The only way I can make sense of this is to hypothesize that the people who wrote those solutions with multi-million lines of code designed them to be maintained by people far below their own levels of ability. That is an aspect of programming that I have never paid sufficient attention to. I have always worried about how to make my code flexible in terms of the requirements it can support and scalable in the data it can handle. My consideration has always been how to minimize my effort when requirements change and load increases. Often this has meant an increase in complexity. I have never worried too much about it confident in amy ability to handle the complexity.
As I look to delegate more and more of my work, do I need to consider this additional factor – how do I write code that can be maintained by someone who barely knows programming? I am beginning to believe that the answer to that is yes.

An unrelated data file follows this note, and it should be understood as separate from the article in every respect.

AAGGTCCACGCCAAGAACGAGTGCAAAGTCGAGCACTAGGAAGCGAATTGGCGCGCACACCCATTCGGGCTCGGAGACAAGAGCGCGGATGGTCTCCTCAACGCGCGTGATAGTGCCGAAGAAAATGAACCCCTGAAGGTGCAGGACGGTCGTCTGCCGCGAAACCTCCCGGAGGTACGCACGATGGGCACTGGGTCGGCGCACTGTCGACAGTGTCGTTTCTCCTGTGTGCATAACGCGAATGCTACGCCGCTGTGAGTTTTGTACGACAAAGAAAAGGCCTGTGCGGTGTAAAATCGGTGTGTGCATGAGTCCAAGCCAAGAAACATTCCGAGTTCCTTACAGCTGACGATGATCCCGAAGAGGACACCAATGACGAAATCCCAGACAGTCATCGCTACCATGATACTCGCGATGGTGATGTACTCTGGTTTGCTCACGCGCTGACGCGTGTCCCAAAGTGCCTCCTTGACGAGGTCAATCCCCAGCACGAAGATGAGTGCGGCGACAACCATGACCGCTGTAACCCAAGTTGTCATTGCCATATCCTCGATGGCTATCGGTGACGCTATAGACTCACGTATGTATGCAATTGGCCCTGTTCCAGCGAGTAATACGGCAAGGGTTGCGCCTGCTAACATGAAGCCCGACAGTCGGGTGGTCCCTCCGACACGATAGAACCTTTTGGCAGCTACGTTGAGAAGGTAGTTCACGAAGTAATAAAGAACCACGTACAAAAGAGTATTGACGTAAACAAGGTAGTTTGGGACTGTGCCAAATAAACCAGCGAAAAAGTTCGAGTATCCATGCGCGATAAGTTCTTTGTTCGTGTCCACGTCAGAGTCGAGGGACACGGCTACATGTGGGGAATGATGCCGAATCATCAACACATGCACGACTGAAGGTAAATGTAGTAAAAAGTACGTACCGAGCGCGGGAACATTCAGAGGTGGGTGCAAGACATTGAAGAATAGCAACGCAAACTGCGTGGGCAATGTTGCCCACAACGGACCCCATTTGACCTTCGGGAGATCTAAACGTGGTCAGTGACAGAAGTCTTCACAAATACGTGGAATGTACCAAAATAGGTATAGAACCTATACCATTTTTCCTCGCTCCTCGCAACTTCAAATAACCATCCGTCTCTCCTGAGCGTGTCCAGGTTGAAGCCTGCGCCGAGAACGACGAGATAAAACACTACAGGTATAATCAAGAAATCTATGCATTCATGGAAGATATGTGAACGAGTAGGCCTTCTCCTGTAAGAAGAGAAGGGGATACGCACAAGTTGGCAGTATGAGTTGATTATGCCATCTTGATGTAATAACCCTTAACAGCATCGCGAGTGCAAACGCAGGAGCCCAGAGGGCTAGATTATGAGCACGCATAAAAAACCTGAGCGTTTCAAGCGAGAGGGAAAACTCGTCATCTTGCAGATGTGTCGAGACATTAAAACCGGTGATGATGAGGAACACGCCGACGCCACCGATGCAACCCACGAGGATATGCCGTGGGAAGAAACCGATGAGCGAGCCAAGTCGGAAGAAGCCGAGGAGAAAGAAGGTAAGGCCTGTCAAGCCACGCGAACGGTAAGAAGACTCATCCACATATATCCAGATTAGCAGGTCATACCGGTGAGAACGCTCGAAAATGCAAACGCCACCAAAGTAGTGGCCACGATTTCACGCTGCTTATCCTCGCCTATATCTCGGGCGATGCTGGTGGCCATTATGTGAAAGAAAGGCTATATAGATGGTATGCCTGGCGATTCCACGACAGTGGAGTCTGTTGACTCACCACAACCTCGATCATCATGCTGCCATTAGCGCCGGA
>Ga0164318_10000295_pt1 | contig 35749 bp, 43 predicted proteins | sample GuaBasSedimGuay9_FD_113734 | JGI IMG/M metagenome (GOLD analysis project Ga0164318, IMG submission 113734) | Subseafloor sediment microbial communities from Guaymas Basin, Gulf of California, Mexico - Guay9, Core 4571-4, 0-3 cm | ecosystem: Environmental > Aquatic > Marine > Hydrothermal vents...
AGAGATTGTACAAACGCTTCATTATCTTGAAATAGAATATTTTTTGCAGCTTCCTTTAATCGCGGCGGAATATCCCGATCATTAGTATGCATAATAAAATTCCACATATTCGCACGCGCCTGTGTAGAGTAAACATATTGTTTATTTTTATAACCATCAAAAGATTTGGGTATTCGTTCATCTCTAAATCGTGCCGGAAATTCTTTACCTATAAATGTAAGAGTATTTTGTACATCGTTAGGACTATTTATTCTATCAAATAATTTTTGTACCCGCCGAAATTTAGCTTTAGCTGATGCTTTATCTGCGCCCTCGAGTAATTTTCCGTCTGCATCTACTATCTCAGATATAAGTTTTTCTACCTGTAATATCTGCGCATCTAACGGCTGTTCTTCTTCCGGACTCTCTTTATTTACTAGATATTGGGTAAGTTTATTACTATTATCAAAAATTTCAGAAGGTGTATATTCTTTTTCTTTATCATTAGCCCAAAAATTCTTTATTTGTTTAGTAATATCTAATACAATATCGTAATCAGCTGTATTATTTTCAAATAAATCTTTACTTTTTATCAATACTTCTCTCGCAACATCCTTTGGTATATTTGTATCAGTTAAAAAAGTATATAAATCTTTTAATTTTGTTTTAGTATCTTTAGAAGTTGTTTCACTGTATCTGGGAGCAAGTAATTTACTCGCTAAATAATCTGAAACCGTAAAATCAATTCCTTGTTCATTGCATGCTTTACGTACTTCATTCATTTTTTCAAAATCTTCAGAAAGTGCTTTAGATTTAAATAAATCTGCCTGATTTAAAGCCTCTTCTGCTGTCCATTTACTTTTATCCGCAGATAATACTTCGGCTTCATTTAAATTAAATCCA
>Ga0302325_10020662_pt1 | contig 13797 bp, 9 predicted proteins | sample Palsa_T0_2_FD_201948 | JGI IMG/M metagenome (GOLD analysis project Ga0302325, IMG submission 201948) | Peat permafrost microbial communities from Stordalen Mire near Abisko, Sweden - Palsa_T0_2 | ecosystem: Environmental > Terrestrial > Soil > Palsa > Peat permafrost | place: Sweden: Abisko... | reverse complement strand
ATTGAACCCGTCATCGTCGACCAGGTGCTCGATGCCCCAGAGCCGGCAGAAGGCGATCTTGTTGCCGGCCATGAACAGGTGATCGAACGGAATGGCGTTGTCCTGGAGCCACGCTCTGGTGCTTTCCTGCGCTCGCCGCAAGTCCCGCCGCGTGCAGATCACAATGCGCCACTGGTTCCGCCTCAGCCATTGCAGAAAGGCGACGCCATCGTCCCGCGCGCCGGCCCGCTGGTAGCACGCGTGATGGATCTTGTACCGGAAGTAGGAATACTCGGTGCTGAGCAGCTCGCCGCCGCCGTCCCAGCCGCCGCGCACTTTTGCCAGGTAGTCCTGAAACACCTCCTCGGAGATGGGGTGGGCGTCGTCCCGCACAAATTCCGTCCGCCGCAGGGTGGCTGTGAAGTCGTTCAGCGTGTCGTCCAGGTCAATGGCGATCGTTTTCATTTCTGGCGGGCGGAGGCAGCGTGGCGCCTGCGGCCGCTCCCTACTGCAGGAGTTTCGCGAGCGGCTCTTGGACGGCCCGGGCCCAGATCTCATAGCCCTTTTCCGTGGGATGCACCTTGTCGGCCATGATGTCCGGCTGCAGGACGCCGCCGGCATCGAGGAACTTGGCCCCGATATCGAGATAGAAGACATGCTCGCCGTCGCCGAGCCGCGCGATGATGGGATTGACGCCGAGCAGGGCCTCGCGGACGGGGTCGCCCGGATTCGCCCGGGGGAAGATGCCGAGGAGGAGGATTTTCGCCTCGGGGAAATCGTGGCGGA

Filed under: Work | Tagged: Complexity, Software, Work | 5 Comments »
Posted on April 14, 2012 by K. M.
Software entities are more complex for their size than perhaps any other human construct because no two parts are alike (at least above the statement level). If they are, we make the two similar parts into a subroutine — open or closed. In this respect, software systems differ profoundly from computers, buildings, or automobiles, where repeated elements abound.
— Frederick P. Brooks
Encountered in a book (warning: large pdf file – 53 MB) found at Mentofacturing
Filed under: Concepts, Work | Tagged: Complexity, Software, Work | Leave a comment »